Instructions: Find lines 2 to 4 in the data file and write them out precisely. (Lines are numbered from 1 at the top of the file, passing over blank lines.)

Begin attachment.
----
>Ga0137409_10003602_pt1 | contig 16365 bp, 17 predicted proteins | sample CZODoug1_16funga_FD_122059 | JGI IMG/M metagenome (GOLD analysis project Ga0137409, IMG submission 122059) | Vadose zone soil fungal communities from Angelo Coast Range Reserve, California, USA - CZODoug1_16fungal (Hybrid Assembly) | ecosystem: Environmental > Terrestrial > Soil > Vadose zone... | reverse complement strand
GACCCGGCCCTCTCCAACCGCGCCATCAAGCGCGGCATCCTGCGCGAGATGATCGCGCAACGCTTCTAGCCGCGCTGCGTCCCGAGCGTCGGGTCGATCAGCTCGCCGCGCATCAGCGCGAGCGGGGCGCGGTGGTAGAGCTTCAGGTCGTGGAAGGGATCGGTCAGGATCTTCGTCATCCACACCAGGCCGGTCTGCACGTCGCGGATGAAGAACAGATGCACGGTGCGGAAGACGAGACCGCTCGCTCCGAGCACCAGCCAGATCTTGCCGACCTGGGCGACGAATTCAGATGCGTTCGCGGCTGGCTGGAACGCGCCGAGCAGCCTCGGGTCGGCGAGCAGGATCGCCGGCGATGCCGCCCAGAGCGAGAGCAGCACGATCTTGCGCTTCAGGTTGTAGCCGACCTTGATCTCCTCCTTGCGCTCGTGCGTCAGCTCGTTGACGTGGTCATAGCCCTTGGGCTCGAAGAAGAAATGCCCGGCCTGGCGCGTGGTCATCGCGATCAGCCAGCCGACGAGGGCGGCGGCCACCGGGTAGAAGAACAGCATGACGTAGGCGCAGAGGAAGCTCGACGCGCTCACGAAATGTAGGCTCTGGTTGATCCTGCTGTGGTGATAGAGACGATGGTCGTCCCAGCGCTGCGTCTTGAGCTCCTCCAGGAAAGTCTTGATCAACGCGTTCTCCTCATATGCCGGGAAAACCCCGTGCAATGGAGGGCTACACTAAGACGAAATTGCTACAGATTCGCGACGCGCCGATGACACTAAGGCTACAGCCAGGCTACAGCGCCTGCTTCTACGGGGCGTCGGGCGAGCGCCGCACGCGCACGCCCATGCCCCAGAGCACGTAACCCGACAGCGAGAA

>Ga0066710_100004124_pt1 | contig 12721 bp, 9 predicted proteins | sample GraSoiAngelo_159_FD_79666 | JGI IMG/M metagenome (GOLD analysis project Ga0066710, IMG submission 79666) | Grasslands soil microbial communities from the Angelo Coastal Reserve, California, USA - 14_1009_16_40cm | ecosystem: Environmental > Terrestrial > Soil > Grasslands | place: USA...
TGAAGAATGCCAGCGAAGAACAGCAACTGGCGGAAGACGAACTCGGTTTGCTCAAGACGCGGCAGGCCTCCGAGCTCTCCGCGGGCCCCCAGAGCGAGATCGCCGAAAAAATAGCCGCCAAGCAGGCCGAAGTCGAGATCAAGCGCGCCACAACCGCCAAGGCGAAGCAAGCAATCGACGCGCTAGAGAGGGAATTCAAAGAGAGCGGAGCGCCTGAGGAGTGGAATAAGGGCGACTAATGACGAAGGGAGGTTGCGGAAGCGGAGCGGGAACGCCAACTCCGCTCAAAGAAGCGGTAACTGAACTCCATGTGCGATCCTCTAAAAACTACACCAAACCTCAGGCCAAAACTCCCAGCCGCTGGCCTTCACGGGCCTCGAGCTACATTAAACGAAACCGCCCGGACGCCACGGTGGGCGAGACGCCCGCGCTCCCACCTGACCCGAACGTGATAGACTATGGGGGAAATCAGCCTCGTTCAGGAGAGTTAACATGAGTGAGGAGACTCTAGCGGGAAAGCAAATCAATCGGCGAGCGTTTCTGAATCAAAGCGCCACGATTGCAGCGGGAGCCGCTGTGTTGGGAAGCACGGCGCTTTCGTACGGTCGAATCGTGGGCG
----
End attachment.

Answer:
GACCCGGCCCTCTCCAACCGCGCCATCAAGCGCGGCATCCTGCGCGAGATGATCGCGCAACGCTTCTAGCCGCGCTGCGTCCCGAGCGTCGGGTCGATCAGCTCGCCGCGCATCAGCGCGAGCGGGGCGCGGTGGTAGAGCTTCAGGTCGTGGAAGGGATCGGTCAGGATCTTCGTCATCCACACCAGGCCGGTCTGCACGTCGCGGATGAAGAACAGATGCACGGTGCGGAAGACGAGACCGCTCGCTCCGAGCACCAGCCAGATCTTGCCGACCTGGGCGACGAATTCAGATGCGTTCGCGGCTGGCTGGAACGCGCCGAGCAGCCTCGGGTCGGCGAGCAGGATCGCCGGCGATGCCGCCCAGAGCGAGAGCAGCACGATCTTGCGCTTCAGGTTGTAGCCGACCTTGATCTCCTCCTTGCGCTCGTGCGTCAGCTCGTTGACGTGGTCATAGCCCTTGGGCTCGAAGAAGAAATGCCCGGCCTGGCGCGTGGTCATCGCGATCAGCCAGCCGACGAGGGCGGCGGCCACCGGGTAGAAGAACAGCATGACGTAGGCGCAGAGGAAGCTCGACGCGCTCACGAAATGTAGGCTCTGGTTGATCCTGCTGTGGTGATAGAGACGATGGTCGTCCCAGCGCTGCGTCTTGAGCTCCTCCAGGAAAGTCTTGATCAACGCGTTCTCCTCATATGCCGGGAAAACCCCGTGCAATGGAGGGCTACACTAAGACGAAATTGCTACAGATTCGCGACGCGCCGATGACACTAAGGCTACAGCCAGGCTACAGCGCCTGCTTCTACGGGGCGTCGGGCGAGCGCCGCACGCGCACGCCCATGCCCCAGAGCACGTAACCCGACAGCGAGAA

>Ga0066710_100004124_pt1 | contig 12721 bp, 9 predicted proteins | sample GraSoiAngelo_159_FD_79666 | JGI IMG/M metagenome (GOLD analysis project Ga0066710, IMG submission 79666) | Grasslands soil microbial communities from the Angelo Coastal Reserve, California, USA - 14_1009_16_40cm | ecosystem: Environmental > Terrestrial > Soil > Grasslands | place: USA...
TGAAGAATGCCAGCGAAGAACAGCAACTGGCGGAAGACGAACTCGGTTTGCTCAAGACGCGGCAGGCCTCCGAGCTCTCCGCGGGCCCCCAGAGCGAGATCGCCGAAAAAATAGCCGCCAAGCAGGCCGAAGTCGAGATCAAGCGCGCCACAACCGCCAAGGCGAAGCAAGCAATCGACGCGCTAGAGAGGGAATTCAAAGAGAGCGGAGCGCCTGAGGAGTGGAATAAGGGCGACTAATGACGAAGGGAGGTTGCGGAAGCGGAGCGGGAACGCCAACTCCGCTCAAAGAAGCGGTAACTGAACTCCATGTGCGATCCTCTAAAAACTACACCAAACCTCAGGCCAAAACTCCCAGCCGCTGGCCTTCACGGGCCTCGAGCTACATTAAACGAAACCGCCCGGACGCCACGGTGGGCGAGACGCCCGCGCTCCCACCTGACCCGAACGTGATAGACTATGGGGGAAATCAGCCTCGTTCAGGAGAGTTAACATGAGTGAGGAGACTCTAGCGGGAAAGCAAATCAATCGGCGAGCGTTTCTGAATCAAAGCGCCACGATTGCAGCGGGAGCCGCTGTGTTGGGAAGCACGGCGCTTTCGTACGGTCGAATCGTGGGCG